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Save Your Money and Your Health

Choosing the Right Health Savings Plan Account 

Health insurance might seem like an impenetrable mess, with deductibles and co-pays and so on, conspiring to confuse you. There’s a bright spot, though, in special accounts you can use them to pay for your health care expenses. Best of all, these accounts can save you money.

You potentially have three choices, depending on what your employer sets up, if you’re employed, they are:

  • Flexible Spending Account (FSA);
  • Health Savings Account (HSA); and
  • Health Reimbursement Arrangement (HRA).

The FSA is an account set up by your employer but you and your employer may contribute. Your contributions come out of your paycheck before taxes, lowering your taxable income. That saves you money with every contribution.

The HSA is a great choice if you have a high-deductible health plan. Either you or your employer can set up the HSA but the account belongs to you. However, both you and your employer can make contributions.

The HRA is essentially a little pot of money your employer sets aside just for your qualified medical expenses. As an employee, you cannot contribute to the account.

Why choose one over the other? Here is some information that can help:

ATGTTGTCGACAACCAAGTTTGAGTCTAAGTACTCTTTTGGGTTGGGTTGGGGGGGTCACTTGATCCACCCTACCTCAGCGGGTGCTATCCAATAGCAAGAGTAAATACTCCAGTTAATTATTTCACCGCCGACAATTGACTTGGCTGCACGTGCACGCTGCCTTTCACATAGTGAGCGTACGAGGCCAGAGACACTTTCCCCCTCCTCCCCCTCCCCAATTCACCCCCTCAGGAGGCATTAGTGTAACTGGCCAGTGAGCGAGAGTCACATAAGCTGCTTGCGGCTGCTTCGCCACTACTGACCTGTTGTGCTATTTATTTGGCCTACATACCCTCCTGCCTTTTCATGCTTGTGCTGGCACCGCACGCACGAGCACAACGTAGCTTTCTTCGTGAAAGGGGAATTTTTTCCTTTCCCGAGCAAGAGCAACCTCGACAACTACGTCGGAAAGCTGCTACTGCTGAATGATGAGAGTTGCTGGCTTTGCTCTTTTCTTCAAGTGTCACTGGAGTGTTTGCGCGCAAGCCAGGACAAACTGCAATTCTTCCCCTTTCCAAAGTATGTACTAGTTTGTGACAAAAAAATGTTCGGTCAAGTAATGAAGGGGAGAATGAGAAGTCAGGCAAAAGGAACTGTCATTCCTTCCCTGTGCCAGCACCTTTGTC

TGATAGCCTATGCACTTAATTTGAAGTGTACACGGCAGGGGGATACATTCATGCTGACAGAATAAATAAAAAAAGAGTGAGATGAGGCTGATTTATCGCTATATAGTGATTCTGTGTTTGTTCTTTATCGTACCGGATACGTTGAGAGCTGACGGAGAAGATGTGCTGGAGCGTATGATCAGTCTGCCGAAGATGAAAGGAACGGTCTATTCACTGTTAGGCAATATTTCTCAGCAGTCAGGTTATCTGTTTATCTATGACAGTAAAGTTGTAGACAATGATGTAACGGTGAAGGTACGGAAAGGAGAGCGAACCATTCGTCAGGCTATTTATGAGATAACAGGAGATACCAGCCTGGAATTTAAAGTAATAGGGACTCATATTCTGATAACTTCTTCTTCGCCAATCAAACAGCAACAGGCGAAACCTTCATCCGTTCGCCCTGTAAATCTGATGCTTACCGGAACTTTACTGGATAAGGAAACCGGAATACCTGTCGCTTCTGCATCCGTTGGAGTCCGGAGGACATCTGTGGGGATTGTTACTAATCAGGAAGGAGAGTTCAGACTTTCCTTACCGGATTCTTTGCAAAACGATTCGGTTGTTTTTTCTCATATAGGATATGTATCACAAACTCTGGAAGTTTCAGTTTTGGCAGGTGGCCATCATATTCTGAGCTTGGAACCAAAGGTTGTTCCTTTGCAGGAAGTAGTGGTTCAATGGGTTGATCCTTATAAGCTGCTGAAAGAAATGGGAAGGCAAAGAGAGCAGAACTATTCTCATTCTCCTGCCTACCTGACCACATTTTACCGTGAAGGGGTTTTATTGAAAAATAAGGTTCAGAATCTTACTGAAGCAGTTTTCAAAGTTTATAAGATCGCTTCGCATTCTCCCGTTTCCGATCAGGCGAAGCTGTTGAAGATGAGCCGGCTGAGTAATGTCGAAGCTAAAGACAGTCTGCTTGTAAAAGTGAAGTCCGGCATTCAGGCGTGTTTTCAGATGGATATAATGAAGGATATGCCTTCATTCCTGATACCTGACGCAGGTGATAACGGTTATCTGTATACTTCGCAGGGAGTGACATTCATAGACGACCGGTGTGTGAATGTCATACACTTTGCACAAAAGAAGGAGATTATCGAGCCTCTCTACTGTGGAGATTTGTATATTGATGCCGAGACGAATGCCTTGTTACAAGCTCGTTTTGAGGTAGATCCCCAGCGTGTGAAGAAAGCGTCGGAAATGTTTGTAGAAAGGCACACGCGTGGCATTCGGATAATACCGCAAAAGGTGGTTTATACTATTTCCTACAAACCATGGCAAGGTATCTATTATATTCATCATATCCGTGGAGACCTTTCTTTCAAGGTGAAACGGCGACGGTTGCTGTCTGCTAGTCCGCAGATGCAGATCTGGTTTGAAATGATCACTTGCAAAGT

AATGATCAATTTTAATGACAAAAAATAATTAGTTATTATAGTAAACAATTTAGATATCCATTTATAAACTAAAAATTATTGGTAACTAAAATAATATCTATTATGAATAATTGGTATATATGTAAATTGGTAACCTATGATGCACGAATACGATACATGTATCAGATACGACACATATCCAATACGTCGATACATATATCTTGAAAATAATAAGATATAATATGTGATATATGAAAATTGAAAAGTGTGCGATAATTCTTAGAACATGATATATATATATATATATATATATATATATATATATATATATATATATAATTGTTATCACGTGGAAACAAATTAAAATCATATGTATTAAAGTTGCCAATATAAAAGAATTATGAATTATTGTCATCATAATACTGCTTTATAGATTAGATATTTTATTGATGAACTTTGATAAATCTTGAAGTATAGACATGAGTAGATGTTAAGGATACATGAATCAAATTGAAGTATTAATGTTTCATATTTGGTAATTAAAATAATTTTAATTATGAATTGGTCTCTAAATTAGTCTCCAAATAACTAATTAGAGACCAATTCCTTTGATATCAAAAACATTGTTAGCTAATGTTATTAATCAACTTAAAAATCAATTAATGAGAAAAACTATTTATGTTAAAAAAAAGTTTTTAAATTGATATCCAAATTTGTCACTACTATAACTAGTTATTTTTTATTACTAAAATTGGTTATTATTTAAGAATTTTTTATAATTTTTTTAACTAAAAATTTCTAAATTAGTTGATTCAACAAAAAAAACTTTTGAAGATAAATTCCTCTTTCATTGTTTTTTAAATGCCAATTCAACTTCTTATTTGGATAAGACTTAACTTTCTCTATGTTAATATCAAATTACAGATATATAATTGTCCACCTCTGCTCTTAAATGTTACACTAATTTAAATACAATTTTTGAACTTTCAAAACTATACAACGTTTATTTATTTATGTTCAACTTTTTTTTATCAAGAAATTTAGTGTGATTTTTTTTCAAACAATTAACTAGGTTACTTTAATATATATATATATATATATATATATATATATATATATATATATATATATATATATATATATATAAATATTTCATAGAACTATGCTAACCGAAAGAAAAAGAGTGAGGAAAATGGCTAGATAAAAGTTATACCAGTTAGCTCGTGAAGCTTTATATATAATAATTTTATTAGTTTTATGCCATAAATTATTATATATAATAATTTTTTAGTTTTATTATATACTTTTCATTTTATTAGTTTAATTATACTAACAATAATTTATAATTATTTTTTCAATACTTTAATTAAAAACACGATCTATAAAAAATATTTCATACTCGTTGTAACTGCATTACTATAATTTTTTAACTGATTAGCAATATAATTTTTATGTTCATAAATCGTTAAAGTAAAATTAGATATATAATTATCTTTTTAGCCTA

• FSA-You can build up a fund to pay for your health care expenses throughout the year. If you have a doctor’s visit or procedure scheduled, you can plan ahead to make contributions to cover your out-of-pocket costs.
  • HSA-Your HSA stays with you when you change jobs. You contribute with pre-tax earnings, earn interest on your money and can roll-over the year-end balance.
  • HRA-If your budget is limited, this is nice because your employer funds it. When you have a qualifying medical expense, you can get reimbursed from your HRA.

When deciding on which account is right for you remember these tips:

  • FSA-You can contribute with each paycheck, making it an affordable way to build up your account. Unfortunately, your FSA does not earn interest but it does reduce your taxable income.
  • HSA-Your money comes out of your paycheck pre-tax and you can use the money for qualified medical expenses tax free.
  • HRA-This account doesn’t reduce your taxable income or earn interest but you can use it to meet your co-pay, deductible and other out-of-pocket expenses.

All three options offer advantages in helping you pay for your health care expenses. So, make sure you take advantage of tax benefits and free money by setting up a plan.

For more information on the difference between health savings plans, access the full article here

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